Commissioners are busy changing things up.
Bryan County recently acquired the building previously used to house the Robert L. Williams Public Library on West Beech from the city of Durant.
Now that the library is in its new location on Main Street, the Bryan County Commissioners are busy preparing the building for county use.
A quick drive by the old library reveals new parking spaces, lots of dirt and orange cones.
“We’ve already added eight additional parking spaces on the west side of the courthouse,” Bryan County District 1 Commissioner Monty Montgomery said. “We’re in the process of pouring a new sidewalk. By next week, we’ll have the parking done.”
The county is also removing three old houses from Fifth and Beech. Two houses were moved Thursday and Montgomery believes the third house will be “gone by the middle of next week.” The removal of these houses will allow for even more parking.
The inside of the old library is currently being renovated as well. The commissioners have accepted a bid for the installation of insulation and framing on the interior walls should be done by next week. Montgomery said electricians will be visiting the building soon to do the rewiring.
When the renovation is complete, the building will contain the offices of the county treasurer, tax assessor, county clerk and the county commissioners’ offices.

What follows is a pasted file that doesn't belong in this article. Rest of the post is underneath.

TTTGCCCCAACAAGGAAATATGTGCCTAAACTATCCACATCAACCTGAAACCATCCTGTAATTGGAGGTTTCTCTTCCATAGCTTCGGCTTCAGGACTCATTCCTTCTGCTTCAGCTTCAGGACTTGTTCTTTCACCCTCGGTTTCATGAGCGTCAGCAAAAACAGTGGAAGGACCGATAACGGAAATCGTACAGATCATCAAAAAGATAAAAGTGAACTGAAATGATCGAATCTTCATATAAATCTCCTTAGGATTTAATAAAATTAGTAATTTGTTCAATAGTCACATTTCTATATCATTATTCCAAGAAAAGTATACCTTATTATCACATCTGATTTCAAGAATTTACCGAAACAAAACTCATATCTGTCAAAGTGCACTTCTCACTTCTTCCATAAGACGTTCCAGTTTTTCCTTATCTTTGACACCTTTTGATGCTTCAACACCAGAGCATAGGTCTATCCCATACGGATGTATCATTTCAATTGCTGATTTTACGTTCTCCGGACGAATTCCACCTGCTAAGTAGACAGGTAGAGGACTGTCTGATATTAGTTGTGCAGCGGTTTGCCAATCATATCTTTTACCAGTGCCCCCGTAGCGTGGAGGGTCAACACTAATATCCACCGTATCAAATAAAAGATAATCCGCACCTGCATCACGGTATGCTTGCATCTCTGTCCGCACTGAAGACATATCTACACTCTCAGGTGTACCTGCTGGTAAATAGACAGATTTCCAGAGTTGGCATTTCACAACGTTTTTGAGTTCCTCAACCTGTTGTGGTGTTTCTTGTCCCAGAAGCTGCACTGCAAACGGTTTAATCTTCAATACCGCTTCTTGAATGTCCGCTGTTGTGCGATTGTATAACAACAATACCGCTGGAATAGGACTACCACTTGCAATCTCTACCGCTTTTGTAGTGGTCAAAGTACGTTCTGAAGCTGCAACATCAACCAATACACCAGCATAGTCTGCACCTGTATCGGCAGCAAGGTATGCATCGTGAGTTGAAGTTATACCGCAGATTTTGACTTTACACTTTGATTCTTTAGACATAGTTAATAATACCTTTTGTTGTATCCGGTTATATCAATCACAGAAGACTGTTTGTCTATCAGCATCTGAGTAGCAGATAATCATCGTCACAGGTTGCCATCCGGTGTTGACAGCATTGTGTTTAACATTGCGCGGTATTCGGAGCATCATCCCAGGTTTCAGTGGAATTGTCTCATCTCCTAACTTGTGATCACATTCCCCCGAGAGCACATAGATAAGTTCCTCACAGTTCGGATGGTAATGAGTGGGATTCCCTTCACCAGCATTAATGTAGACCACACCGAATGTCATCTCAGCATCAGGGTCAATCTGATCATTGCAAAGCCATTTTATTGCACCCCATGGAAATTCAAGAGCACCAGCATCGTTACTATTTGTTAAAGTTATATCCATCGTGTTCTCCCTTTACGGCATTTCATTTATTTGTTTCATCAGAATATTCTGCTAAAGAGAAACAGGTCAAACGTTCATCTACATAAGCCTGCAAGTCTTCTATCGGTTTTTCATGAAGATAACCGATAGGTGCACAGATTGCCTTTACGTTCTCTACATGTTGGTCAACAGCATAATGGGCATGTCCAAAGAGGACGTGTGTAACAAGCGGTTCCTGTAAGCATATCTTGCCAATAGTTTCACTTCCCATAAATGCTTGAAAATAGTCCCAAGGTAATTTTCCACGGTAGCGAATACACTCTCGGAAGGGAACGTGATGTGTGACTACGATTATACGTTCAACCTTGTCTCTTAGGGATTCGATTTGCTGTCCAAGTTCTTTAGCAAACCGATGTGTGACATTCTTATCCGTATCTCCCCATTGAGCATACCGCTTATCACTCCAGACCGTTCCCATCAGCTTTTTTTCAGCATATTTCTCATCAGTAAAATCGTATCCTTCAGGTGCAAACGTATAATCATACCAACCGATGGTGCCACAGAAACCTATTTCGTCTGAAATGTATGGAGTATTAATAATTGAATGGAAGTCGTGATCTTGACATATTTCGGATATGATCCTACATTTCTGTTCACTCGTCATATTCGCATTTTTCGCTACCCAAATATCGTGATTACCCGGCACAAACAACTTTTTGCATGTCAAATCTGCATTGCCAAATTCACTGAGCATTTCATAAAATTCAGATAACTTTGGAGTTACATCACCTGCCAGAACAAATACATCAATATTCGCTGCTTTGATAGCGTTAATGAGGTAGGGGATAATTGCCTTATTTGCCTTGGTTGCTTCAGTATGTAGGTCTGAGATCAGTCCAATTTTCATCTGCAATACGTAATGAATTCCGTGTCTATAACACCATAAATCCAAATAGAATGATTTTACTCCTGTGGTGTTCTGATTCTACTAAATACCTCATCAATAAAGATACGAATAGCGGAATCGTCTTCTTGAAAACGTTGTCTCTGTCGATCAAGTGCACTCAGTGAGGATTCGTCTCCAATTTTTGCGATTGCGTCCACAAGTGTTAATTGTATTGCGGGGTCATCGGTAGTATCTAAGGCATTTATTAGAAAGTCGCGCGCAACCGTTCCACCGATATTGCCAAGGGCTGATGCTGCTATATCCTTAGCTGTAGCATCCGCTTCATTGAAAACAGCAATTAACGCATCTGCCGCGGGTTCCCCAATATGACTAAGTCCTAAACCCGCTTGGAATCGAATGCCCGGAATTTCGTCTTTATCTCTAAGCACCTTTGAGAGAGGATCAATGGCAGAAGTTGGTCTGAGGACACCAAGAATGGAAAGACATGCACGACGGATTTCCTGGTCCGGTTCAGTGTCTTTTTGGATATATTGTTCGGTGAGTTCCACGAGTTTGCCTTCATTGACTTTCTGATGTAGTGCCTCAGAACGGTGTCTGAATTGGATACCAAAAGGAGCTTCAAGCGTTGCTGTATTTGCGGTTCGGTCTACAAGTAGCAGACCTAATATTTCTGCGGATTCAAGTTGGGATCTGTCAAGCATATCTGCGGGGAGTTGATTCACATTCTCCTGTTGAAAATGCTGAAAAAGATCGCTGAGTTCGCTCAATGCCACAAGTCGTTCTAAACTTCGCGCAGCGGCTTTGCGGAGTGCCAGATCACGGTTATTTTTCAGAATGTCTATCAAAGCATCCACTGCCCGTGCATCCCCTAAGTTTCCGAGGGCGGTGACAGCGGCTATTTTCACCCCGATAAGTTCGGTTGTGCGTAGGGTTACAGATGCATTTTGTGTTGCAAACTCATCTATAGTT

The commissioners are not just changing things up in Bryan County, they are taking their fight against the Oklahoma Department of Corrections (DOC) state-wide. It has been reported that the state attorney general issued an opinion that DOC must pay counties housing DOC prisoners any expenses accrued more than $27, but DOC isn’t wanting to pay up.
This problem is not limited to Bryan County, every county housing DOC prisoners in the state of Oklahoma is currently footing the bill for the extra costs of prisoners.
“We’re trying to lead the charge,” Montgomery said.
Last week, the commissioners presented their cause to the Board of Directors of the Association of County Commissioners of Oklahoma and on the 15th of next month, the commissioners will present their message once again to the Oklahoma County Officers in Norman.
“We’ve received a lot of good comments,” Montgomery said.
“We’re trying to change the state statute that the state legislature has put into place that says DOC pays $27 a day. It will mean a lot to the county financially.”